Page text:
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CVS/pharmacy to Partner with Lucile Packard Children’s Hospital on Autism Education

$50,000 gift to fund Autism Spectrum Disorders Educational Series for Bay Area parents

STANFORD, Calif. – CVS/pharmacy® has made a $50,000 gift to the Stanford Autism Center at Lucile Packard Children’s Hospital to fund a 10-part educational series for Bay Area parents of young children newly diagnosed with autism spectrum disorder (ASD). The series, taught in English and Spanish, is designed to provide information to parents about ASD diagnoses, treatment, and services. The partnership between CVS/pharmacy and Packard Children’s Hospital will improve the health and well-being of children and families who face extraordinary challenges, yet are determined to live life to the fullest.

“Parents of children with autism spectrum disorder have enormous needs to learn about their children’s conditions, current treatment options, and how to negotiate very complex systems of care,” explains Carl Feinstein, M.D., the Endowed Director of Child and Adolescent Psychiatry at Packard Children’s and professor of psychiatry and behavioral sciences at the Stanford University School of Medicine. “These educational series are supportive and empowering to those parents. This generous support from CVS/pharmacy ensures that we can offer this important resource to the community.”

“CVS/pharmacy is committed to helping children with disabilities learn, play, and succeed in life,” said Rick Ford, area vice president, Northern California, CVS/pharmacy. “Through this grant, we are proud to be able to help make an impact on the lives of children in Bay area communities.”

The 10-part series will begin on January 14, 2010. Parents may register or find more information at

Autism spectrum disorders encompass a family of neurological conditions, which range from severe autism, where the patient might not speak or show affection, to Asperger’s syndrome, a milder disorder where the child is socially awkward and displays abnormal or repetitive behavior. Autism spectrum disorders affect about 1 in 150 children in the U.S., a higher incidence rate than childhood cancers, juvenile diabetes, and Down syndrome combined.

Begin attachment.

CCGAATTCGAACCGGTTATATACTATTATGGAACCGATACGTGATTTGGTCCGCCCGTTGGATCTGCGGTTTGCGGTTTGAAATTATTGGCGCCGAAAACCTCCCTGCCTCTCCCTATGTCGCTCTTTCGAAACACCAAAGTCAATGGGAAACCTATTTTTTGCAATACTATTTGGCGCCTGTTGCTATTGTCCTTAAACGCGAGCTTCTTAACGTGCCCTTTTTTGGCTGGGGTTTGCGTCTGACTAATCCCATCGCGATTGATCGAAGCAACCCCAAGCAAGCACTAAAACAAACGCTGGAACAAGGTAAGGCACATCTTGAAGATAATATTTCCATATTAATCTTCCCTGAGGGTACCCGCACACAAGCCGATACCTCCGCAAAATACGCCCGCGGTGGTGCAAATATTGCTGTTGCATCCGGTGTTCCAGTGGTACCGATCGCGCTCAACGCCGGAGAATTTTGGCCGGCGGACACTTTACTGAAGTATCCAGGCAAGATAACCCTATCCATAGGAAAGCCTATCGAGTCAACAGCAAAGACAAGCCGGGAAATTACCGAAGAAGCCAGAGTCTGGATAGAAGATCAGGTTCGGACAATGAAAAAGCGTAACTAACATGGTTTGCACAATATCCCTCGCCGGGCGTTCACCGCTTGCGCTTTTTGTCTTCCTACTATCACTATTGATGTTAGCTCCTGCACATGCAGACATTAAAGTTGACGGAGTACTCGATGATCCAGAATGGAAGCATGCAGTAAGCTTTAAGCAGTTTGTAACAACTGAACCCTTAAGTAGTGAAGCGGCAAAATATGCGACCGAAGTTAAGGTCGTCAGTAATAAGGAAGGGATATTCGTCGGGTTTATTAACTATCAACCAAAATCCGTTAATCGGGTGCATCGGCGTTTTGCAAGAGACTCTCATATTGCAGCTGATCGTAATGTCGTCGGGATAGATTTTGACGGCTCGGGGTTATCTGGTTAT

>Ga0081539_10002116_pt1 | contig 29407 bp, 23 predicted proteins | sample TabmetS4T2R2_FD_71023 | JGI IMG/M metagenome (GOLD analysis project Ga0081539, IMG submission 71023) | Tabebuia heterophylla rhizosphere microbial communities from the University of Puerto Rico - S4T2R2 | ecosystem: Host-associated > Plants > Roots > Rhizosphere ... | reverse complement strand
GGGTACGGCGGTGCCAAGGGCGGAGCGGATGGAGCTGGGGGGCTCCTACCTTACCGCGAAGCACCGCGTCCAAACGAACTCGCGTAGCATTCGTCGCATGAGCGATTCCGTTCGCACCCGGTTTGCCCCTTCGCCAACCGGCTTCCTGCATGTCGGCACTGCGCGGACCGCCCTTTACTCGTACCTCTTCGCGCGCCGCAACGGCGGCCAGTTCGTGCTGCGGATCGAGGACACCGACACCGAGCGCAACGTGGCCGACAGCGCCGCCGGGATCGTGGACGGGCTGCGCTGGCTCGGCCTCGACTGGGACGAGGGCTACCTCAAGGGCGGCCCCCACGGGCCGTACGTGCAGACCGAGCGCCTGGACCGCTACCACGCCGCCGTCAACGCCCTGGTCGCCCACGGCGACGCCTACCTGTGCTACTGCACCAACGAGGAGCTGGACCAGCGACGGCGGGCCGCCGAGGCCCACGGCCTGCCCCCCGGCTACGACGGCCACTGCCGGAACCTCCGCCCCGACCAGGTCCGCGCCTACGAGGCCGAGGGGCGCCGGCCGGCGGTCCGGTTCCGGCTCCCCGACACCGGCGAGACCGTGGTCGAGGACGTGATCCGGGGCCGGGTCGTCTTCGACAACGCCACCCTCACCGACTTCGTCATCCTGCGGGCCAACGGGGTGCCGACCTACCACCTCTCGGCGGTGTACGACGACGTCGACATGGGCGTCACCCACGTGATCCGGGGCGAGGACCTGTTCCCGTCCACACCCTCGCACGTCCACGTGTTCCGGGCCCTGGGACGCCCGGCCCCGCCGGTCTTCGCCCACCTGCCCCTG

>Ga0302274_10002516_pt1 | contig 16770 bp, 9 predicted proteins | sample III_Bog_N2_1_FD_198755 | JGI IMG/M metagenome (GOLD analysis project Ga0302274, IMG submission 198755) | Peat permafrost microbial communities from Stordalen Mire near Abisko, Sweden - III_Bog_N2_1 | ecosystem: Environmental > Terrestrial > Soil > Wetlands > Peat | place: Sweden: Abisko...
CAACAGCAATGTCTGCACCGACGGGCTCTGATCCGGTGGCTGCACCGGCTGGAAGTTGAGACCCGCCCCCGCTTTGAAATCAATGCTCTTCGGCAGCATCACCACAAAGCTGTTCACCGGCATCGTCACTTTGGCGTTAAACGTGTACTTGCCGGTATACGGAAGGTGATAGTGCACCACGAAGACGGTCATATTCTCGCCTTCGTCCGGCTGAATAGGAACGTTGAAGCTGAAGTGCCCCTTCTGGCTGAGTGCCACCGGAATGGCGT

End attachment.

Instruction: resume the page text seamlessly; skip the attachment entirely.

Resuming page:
Stanford is well-known for its leadership in autism research. The University’s Autism Working Group is a collaboration powerhouse of 30 clinicians, geneticists, neuroscientists, cell biologists, and bioengineers dedicated to finding the neurological and biological causes of autism spectrum disorders. On May 15, 2010, the Autism Center will host its third annual Autism Spectrum Disorder Update, a day-long symposium that is open to the community.

About CVS/pharmacy

CVS/pharmacy® is the retail division of CVS Caremark Corporation (NYSE: CVS). The Company operates more than 7,000 CVS/pharmacy and Longs Drugs stores. CVS/pharmacy is committed to improving the lives of those we serve by making innovative and high-quality health and pharmacy services safe, affordable and easy to access, both in its stores and online at General information about CVS/pharmacy and CVS Caremark is available at

About Lucile Packard Children’s Hospital

Ranked as one of the nation’s best pediatric hospitals by U.S.News & World Report, Lucile Packard Children’s Hospital at Stanford is a 312-bed hospital devoted to the care of children and expectant mothers. Providing pediatric and obstetric medical and surgical services and associated with the Stanford University School of Medicine, Packard Children’s offers patients locally, regionally and nationally the full range of health care programs and services, from preventive and routine care to the diagnosis and treatment of serious illness and injury. For more information, visit